Vol. 11 No. 12
Helping heal trauma a world away
The class of Kurdistan community mental health workers; Pagoto referred to them as “the most attentive class I’ve ever taught.”
This spring, Sherry Pagoto, PhD, assistant professor of medicine, traveled to Iraq to help lay the groundwork for a study to compare mental health treatment methods for long-term depression and post-traumatic stress disorder among Kurdish survivors of a brutal campaign of genocide directed by former Iraqi President Saddam Hussein in the 1980s; Hussein’s soldiers are believed to have tortured or murdered more than 200,000 men, women and children. The study, based at the Johns Hopkins Bloomberg School of Public Health and funded by the US Agency for International Development (USAID), seeks to determine which treatment approach leads to the best outcomes given the cultural, literacy and resource barriers in the region.
“The mental health care system in Kurdistan is very limited in resources, education and training,” said Pagoto, who led a six-day training session in Suleimaniyah, Iraq, for 15 community mental health workers who traveled from the urban centers and rural villages of Kurdistan. “By collaborating with the community mental health workers, we will have an opportunity to bring these patients the treatment that they need and deserve.”
While in Kurdistan, Pagoto and her colleagues visited the National Museum of the Kurdish Revolution and Victims, including this building, where Kurds were tortured during Saddam Hussein’s regime. “Touring the museum really gave us a sense of the horrors experienced by the patients we were trying to help,” she said.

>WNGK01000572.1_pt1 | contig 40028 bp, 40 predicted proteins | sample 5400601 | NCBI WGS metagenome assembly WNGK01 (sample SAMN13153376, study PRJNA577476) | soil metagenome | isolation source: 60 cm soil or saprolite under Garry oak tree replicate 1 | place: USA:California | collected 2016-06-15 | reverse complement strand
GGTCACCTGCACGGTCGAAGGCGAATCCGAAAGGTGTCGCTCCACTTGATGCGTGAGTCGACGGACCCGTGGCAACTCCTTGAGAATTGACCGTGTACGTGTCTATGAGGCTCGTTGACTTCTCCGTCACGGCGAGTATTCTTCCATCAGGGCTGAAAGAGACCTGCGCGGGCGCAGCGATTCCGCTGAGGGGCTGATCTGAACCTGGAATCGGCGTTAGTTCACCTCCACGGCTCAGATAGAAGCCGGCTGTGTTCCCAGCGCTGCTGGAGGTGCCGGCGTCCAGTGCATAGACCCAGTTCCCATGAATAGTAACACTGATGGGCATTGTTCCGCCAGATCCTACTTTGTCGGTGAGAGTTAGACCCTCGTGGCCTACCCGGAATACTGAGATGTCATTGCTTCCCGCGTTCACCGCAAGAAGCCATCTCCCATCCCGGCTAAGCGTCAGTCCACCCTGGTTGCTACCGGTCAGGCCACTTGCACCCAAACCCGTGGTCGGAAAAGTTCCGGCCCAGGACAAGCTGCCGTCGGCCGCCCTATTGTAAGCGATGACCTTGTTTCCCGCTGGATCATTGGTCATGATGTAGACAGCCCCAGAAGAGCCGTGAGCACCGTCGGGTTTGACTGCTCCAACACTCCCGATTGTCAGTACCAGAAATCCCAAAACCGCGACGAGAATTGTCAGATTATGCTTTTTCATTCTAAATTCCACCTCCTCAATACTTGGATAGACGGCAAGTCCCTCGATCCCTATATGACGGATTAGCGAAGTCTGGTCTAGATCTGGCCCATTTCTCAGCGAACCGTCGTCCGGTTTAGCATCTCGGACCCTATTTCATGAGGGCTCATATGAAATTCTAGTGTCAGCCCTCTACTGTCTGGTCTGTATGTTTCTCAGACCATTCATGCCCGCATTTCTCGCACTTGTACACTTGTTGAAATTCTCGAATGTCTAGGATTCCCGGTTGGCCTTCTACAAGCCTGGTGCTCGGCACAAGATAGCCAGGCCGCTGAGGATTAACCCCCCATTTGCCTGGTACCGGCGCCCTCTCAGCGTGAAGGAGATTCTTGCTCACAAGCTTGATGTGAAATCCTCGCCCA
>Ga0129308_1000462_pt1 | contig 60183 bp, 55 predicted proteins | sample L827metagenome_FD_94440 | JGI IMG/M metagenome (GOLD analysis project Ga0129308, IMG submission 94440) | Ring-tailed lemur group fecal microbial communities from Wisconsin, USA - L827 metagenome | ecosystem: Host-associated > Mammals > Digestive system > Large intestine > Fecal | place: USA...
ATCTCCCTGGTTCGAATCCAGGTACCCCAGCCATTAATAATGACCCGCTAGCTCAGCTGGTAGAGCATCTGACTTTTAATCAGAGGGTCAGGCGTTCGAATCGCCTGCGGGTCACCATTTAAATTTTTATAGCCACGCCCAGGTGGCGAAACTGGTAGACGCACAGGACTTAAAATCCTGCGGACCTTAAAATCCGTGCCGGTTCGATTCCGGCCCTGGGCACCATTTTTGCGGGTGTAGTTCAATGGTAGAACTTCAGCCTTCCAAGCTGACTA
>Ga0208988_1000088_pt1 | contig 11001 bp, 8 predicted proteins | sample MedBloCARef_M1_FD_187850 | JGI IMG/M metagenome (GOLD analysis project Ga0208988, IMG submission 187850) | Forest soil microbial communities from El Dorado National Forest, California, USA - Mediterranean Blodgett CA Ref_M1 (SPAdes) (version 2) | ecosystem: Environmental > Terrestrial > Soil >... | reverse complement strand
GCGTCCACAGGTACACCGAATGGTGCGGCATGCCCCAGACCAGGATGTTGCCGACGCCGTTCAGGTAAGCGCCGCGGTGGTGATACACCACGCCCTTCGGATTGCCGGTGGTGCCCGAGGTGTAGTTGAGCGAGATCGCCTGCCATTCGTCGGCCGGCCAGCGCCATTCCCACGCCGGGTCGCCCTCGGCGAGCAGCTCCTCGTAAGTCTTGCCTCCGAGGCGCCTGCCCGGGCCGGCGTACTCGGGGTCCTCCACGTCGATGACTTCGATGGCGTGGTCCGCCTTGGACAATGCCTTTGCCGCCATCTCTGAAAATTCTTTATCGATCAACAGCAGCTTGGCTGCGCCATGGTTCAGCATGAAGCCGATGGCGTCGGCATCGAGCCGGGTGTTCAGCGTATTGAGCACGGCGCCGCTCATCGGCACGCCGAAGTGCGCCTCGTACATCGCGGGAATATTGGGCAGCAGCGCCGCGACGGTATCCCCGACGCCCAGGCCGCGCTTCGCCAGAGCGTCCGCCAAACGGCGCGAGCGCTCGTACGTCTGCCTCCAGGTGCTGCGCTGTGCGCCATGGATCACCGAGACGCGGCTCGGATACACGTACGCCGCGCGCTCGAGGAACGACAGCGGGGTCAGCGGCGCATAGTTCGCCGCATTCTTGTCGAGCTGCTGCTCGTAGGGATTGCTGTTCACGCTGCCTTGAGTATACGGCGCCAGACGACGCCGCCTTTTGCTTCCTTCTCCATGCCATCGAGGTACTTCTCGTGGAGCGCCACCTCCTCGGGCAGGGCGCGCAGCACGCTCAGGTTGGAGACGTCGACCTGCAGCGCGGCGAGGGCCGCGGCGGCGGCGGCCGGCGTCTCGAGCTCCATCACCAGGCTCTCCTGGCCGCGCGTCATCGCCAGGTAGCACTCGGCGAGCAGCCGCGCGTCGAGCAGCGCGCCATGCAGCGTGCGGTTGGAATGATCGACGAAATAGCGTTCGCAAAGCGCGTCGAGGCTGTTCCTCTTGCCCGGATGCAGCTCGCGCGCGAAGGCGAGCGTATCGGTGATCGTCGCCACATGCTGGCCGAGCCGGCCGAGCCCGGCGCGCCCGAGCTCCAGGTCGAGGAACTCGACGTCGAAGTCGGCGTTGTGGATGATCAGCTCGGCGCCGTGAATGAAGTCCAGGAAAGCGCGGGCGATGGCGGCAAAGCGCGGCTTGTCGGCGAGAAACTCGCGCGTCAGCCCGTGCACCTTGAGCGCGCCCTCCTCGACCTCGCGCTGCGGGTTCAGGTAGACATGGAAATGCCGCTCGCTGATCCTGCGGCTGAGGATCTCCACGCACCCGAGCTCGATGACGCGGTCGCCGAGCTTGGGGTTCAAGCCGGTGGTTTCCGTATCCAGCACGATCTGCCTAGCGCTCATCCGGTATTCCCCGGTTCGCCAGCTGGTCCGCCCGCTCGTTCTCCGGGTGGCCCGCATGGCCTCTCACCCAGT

Four hundred patients will be randomized to one of four tracks of the study: behavioral activation (BA); cognitive processing therapy (CPT), a complex treatment that focuses on the trauma experience; “usual care,” supportive counseling currently being provided by communi ty mental health workers; or wait-list control. Pagoto and co-investi gator Carl Lejuez, PhD, of the University of Maryland trained community mental health workers in BA, a form of psychotherapy developed by Dr. Lejuez that focuses on depression resulting from trauma and the ways patients can develop a fulfilling and enriching life. Another team trained workers in CPT. Both BA and CPT will be compared to supportive counseling and wait-list control, as well as to each other.
In addition to providing muchneeded clinical services, Pagoto said this study addresses interesting scientific and public health questions. “The most interesting question is whether directly addressing trauma in this setting is either necessary or helpful. There is a risk of a patient decompensating in the face of such a difficult process,” Pagoto noted. “In many areas, the community mental health workers simply don’t have the training or the resources to manage the range of psychological responses a patient might have as the result of confronting profound trauma-related memories.”
Community mental health workers
have begun to see patients for a three-month treatment phase, with Pagoto providing weekly supervision remotely from Worcester via Skype.
Community mental health workers have begun to see patients for a threemonth treatment phase, with Pagoto providing weekly supervision remotely from Worcester via Skype. “If BA is superior to CPT, our training team will return to Iraq to train other community mental health workers.”
Pagoto notes that BA is largely focused on helping patients make life changes outside of therapy sessions and obtain support from people in their lives, rather than from the therapist. “We use the ‘teach a man to fish’ metaphor to emphasize to counselors the importance of immediately beginning to work with the patient on strategies that will help them build strong support systems and enriching, meaningful lives outside of therapy.”